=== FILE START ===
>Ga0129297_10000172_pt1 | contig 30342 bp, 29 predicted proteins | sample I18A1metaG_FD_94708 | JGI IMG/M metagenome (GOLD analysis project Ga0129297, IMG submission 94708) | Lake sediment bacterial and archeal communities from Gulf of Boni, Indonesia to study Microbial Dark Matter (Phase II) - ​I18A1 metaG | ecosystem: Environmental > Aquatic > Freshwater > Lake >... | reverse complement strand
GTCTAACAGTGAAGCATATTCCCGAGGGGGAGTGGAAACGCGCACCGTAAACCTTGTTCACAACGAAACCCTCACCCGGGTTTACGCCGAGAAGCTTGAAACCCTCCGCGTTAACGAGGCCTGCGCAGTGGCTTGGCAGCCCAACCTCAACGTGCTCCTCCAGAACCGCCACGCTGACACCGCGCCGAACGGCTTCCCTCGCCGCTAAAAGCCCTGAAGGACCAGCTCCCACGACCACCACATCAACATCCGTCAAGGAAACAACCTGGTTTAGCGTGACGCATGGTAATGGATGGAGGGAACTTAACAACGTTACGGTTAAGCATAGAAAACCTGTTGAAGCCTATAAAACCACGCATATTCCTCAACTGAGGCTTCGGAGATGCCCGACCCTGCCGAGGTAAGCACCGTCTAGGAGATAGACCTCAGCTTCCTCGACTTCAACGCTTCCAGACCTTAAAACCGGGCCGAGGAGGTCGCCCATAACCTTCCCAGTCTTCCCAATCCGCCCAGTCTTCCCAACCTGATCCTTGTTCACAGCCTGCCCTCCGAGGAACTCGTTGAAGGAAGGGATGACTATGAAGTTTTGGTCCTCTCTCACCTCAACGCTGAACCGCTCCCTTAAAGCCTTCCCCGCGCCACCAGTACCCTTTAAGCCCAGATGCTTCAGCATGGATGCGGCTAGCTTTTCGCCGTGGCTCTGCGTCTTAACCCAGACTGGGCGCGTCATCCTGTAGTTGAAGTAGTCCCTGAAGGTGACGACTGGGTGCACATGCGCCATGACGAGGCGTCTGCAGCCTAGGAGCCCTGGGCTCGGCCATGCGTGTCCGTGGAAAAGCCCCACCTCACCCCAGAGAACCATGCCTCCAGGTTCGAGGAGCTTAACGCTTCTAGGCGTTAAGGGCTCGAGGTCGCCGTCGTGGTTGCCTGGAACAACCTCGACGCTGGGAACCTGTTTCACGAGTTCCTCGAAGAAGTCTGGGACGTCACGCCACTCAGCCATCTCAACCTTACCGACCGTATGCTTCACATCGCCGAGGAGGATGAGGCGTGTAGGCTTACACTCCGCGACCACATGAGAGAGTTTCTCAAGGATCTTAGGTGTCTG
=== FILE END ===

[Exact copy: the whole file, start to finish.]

>Ga0129297_10000172_pt1 | contig 30342 bp, 29 predicted proteins | sample I18A1metaG_FD_94708 | JGI IMG/M metagenome (GOLD analysis project Ga0129297, IMG submission 94708) | Lake sediment bacterial and archeal communities from Gulf of Boni, Indonesia to study Microbial Dark Matter (Phase II) - ​I18A1 metaG | ecosystem: Environmental > Aquatic > Freshwater > Lake >... | reverse complement strand
GTCTAACAGTGAAGCATATTCCCGAGGGGGAGTGGAAACGCGCACCGTAAACCTTGTTCACAACGAAACCCTCACCCGGGTTTACGCCGAGAAGCTTGAAACCCTCCGCGTTAACGAGGCCTGCGCAGTGGCTTGGCAGCCCAACCTCAACGTGCTCCTCCAGAACCGCCACGCTGACACCGCGCCGAACGGCTTCCCTCGCCGCTAAAAGCCCTGAAGGACCAGCTCCCACGACCACCACATCAACATCCGTCAAGGAAACAACCTGGTTTAGCGTGACGCATGGTAATGGATGGAGGGAACTTAACAACGTTACGGTTAAGCATAGAAAACCTGTTGAAGCCTATAAAACCACGCATATTCCTCAACTGAGGCTTCGGAGATGCCCGACCCTGCCGAGGTAAGCACCGTCTAGGAGATAGACCTCAGCTTCCTCGACTTCAACGCTTCCAGACCTTAAAACCGGGCCGAGGAGGTCGCCCATAACCTTCCCAGTCTTCCCAATCCGCCCAGTCTTCCCAACCTGATCCTTGTTCACAGCCTGCCCTCCGAGGAACTCGTTGAAGGAAGGGATGACTATGAAGTTTTGGTCCTCTCTCACCTCAACGCTGAACCGCTCCCTTAAAGCCTTCCCCGCGCCACCAGTACCCTTTAAGCCCAGATGCTTCAGCATGGATGCGGCTAGCTTTTCGCCGTGGCTCTGCGTCTTAACCCAGACTGGGCGCGTCATCCTGTAGTTGAAGTAGTCCCTGAAGGTGACGACTGGGTGCACATGCGCCATGACGAGGCGTCTGCAGCCTAGGAGCCCTGGGCTCGGCCATGCGTGTCCGTGGAAAAGCCCCACCTCACCCCAGAGAACCATGCCTCCAGGTTCGAGGAGCTTAACGCTTCTAGGCGTTAAGGGCTCGAGGTCGCCGTCGTGGTTGCCTGGAACAACCTCGACGCTGGGAACCTGTTTCACGAGTTCCTCGAAGAAGTCTGGGACGTCACGCCACTCAGCCATCTCAACCTTACCGACCGTATGCTTCACATCGCCGAGGAGGATGAGGCGTGTAGGCTTACACTCCGCGACCACATGAGAGAGTTTCTCAAGGATCTTAGGTGTCTG